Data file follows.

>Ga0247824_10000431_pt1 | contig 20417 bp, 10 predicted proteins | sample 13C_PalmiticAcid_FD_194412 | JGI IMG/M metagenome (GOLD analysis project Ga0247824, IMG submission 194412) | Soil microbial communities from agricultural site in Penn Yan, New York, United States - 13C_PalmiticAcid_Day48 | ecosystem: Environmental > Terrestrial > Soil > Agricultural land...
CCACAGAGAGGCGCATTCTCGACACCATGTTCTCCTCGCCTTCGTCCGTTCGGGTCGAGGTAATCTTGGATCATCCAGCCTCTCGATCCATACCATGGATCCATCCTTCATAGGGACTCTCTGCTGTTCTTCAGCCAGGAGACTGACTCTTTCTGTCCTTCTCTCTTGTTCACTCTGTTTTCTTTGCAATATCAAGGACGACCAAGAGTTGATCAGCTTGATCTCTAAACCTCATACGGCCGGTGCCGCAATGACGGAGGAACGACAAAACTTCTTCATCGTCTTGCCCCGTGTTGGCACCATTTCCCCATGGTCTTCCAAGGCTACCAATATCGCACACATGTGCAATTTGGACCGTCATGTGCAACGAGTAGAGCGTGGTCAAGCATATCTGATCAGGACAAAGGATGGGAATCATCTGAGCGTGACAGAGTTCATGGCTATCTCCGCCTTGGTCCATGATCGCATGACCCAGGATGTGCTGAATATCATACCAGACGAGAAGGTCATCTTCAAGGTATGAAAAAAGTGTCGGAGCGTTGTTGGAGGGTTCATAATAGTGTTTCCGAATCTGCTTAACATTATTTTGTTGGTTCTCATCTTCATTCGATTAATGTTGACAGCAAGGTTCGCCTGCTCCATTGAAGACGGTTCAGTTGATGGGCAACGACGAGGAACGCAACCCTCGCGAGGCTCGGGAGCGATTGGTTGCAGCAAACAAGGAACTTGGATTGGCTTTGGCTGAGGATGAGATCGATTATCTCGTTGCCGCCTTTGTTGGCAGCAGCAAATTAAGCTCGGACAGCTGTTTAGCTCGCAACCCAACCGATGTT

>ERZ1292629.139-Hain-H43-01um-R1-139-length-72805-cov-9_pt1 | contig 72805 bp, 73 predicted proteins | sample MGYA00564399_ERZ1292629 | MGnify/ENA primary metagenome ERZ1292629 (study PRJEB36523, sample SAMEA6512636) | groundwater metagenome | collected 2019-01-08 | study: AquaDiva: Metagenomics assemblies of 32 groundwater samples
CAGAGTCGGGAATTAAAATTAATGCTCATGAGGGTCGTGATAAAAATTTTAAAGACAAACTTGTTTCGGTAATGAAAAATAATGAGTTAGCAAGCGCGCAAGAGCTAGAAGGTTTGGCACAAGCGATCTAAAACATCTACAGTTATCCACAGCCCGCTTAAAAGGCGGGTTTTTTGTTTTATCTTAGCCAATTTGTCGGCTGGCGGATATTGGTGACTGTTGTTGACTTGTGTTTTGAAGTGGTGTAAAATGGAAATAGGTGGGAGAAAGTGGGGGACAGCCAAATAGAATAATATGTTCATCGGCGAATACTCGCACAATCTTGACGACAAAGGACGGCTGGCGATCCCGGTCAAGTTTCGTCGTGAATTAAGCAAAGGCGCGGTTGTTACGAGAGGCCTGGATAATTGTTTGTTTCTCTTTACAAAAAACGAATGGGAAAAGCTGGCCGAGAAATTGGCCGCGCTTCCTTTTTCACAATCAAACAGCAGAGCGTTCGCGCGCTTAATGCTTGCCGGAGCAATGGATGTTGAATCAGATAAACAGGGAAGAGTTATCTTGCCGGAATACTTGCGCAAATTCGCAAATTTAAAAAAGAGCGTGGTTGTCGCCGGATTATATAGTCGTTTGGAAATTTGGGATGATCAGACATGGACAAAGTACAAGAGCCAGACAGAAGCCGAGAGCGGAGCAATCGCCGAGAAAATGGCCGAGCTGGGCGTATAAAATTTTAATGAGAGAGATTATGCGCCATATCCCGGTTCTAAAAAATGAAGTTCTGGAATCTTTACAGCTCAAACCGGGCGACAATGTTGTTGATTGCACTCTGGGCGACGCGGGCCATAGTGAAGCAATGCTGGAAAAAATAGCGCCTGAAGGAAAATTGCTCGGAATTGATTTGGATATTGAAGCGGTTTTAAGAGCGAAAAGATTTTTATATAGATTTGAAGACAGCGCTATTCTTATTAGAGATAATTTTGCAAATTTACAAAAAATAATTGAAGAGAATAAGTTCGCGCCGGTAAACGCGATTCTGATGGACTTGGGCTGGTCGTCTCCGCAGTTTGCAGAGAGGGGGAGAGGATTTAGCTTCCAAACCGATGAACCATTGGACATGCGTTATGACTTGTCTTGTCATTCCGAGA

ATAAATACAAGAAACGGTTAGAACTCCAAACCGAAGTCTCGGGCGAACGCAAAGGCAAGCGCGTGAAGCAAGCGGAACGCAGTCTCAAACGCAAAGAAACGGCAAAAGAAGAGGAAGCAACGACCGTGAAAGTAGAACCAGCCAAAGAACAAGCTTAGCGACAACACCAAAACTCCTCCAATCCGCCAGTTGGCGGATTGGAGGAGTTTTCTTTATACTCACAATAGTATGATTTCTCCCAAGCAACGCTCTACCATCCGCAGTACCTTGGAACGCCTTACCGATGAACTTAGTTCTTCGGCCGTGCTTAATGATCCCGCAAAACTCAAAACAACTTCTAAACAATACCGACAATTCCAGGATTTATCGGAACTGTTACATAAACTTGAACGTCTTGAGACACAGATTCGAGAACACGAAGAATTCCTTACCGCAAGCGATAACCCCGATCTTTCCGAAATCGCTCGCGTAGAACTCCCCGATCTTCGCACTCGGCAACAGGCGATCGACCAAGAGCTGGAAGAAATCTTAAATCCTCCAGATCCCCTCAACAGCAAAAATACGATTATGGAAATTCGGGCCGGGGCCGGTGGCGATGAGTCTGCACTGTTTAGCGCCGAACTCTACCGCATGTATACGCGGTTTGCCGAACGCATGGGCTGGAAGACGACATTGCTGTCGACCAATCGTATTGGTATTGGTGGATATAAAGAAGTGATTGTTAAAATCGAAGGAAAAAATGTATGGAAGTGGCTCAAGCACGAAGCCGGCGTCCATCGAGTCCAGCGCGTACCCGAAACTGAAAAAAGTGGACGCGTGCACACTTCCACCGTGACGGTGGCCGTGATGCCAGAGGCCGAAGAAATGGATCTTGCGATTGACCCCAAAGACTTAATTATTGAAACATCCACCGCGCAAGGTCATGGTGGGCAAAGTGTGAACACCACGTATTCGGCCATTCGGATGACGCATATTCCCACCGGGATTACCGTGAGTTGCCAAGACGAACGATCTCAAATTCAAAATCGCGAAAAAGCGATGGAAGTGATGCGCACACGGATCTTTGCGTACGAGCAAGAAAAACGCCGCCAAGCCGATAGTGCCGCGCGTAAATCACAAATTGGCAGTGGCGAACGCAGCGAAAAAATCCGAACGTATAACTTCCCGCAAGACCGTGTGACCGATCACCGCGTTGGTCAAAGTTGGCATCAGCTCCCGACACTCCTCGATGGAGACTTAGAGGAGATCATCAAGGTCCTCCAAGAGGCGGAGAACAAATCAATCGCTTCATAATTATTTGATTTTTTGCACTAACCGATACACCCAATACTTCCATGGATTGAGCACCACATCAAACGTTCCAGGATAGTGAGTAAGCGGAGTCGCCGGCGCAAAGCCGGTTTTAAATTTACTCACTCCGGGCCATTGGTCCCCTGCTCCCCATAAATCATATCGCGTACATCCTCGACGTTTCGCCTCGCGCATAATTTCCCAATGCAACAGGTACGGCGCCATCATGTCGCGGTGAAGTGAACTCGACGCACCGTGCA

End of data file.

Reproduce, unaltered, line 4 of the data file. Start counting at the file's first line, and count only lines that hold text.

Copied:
CAGAGTCGGGAATTAAAATTAATGCTCATGAGGGTCGTGATAAAAATTTTAAAGACAAACTTGTTTCGGTAATGAAAAATAATGAGTTAGCAAGCGCGCAAGAGCTAGAAGGTTTGGCACAAGCGATCTAAAACATCTACAGTTATCCACAGCCCGCTTAAAAGGCGGGTTTTTTGTTTTATCTTAGCCAATTTGTCGGCTGGCGGATATTGGTGACTGTTGTTGACTTGTGTTTTGAAGTGGTGTAAAATGGAAATAGGTGGGAGAAAGTGGGGGACAGCCAAATAGAATAATATGTTCATCGGCGAATACTCGCACAATCTTGACGACAAAGGACGGCTGGCGATCCCGGTCAAGTTTCGTCGTGAATTAAGCAAAGGCGCGGTTGTTACGAGAGGCCTGGATAATTGTTTGTTTCTCTTTACAAAAAACGAATGGGAAAAGCTGGCCGAGAAATTGGCCGCGCTTCCTTTTTCACAATCAAACAGCAGAGCGTTCGCGCGCTTAATGCTTGCCGGAGCAATGGATGTTGAATCAGATAAACAGGGAAGAGTTATCTTGCCGGAATACTTGCGCAAATTCGCAAATTTAAAAAAGAGCGTGGTTGTCGCCGGATTATATAGTCGTTTGGAAATTTGGGATGATCAGACATGGACAAAGTACAAGAGCCAGACAGAAGCCGAGAGCGGAGCAATCGCCGAGAAAATGGCCGAGCTGGGCGTATAAAATTTTAATGAGAGAGATTATGCGCCATATCCCGGTTCTAAAAAATGAAGTTCTGGAATCTTTACAGCTCAAACCGGGCGACAATGTTGTTGATTGCACTCTGGGCGACGCGGGCCATAGTGAAGCAATGCTGGAAAAAATAGCGCCTGAAGGAAAATTGCTCGGAATTGATTTGGATATTGAAGCGGTTTTAAGAGCGAAAAGATTTTTATATAGATTTGAAGACAGCGCTATTCTTATTAGAGATAATTTTGCAAATTTACAAAAAATAATTGAAGAGAATAAGTTCGCGCCGGTAAACGCGATTCTGATGGACTTGGGCTGGTCGTCTCCGCAGTTTGCAGAGAGGGGGAGAGGATTTAGCTTCCAAACCGATGAACCATTGGACATGCGTTATGACTTGTCTTGTCATTCCGAGA